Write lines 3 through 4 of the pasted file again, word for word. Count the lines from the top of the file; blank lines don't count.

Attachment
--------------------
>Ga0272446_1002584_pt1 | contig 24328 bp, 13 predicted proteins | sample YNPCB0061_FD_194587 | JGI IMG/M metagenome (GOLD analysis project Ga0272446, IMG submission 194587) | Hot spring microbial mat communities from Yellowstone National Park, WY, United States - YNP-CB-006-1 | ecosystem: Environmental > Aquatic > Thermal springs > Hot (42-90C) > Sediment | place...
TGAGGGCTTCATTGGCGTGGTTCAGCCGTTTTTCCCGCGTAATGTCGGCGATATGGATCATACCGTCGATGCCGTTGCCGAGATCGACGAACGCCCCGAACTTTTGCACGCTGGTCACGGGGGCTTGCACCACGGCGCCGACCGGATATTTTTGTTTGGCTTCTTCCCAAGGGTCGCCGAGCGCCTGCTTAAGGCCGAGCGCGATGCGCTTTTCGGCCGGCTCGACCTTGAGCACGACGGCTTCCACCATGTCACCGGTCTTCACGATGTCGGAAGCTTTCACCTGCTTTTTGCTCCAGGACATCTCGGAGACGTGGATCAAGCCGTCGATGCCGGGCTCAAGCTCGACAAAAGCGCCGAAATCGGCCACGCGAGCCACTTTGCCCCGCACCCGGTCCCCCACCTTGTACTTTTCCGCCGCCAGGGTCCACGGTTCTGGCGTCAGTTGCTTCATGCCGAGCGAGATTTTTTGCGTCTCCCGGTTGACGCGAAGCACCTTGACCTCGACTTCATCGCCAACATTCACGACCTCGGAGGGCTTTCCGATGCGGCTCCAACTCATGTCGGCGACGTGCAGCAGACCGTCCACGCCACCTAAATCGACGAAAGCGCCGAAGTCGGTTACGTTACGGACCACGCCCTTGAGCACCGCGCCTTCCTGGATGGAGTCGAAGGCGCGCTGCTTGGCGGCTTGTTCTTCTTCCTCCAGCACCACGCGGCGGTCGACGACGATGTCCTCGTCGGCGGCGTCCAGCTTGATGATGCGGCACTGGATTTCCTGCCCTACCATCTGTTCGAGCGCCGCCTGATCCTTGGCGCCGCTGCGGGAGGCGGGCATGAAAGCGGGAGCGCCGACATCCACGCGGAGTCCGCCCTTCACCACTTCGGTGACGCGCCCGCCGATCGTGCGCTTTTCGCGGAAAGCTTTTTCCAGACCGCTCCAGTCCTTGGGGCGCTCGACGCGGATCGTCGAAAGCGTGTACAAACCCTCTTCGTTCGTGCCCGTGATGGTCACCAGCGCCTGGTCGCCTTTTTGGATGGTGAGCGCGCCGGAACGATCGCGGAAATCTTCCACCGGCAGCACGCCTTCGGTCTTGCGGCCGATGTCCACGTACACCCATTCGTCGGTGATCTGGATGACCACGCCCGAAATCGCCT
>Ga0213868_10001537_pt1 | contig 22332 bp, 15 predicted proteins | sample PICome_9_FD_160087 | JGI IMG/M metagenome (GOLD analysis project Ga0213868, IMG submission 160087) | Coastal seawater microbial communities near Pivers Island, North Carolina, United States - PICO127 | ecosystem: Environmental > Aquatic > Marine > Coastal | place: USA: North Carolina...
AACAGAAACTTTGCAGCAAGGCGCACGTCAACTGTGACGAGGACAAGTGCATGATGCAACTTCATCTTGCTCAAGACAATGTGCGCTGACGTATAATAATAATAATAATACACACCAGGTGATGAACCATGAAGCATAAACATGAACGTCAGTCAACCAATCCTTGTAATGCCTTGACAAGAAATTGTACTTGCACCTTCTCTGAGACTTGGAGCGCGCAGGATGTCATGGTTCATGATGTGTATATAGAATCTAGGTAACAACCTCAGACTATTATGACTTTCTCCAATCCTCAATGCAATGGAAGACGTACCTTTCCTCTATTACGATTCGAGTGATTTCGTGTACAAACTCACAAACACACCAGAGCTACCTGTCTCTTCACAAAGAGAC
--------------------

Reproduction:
>Ga0213868_10001537_pt1 | contig 22332 bp, 15 predicted proteins | sample PICome_9_FD_160087 | JGI IMG/M metagenome (GOLD analysis project Ga0213868, IMG submission 160087) | Coastal seawater microbial communities near Pivers Island, North Carolina, United States - PICO127 | ecosystem: Environmental > Aquatic > Marine > Coastal | place: USA: North Carolina...
AACAGAAACTTTGCAGCAAGGCGCACGTCAACTGTGACGAGGACAAGTGCATGATGCAACTTCATCTTGCTCAAGACAATGTGCGCTGACGTATAATAATAATAATAATACACACCAGGTGATGAACCATGAAGCATAAACATGAACGTCAGTCAACCAATCCTTGTAATGCCTTGACAAGAAATTGTACTTGCACCTTCTCTGAGACTTGGAGCGCGCAGGATGTCATGGTTCATGATGTGTATATAGAATCTAGGTAACAACCTCAGACTATTATGACTTTCTCCAATCCTCAATGCAATGGAAGACGTACCTTTCCTCTATTACGATTCGAGTGATTTCGTGTACAAACTCACAAACACACCAGAGCTACCTGTCTCTTCACAAAGAGAC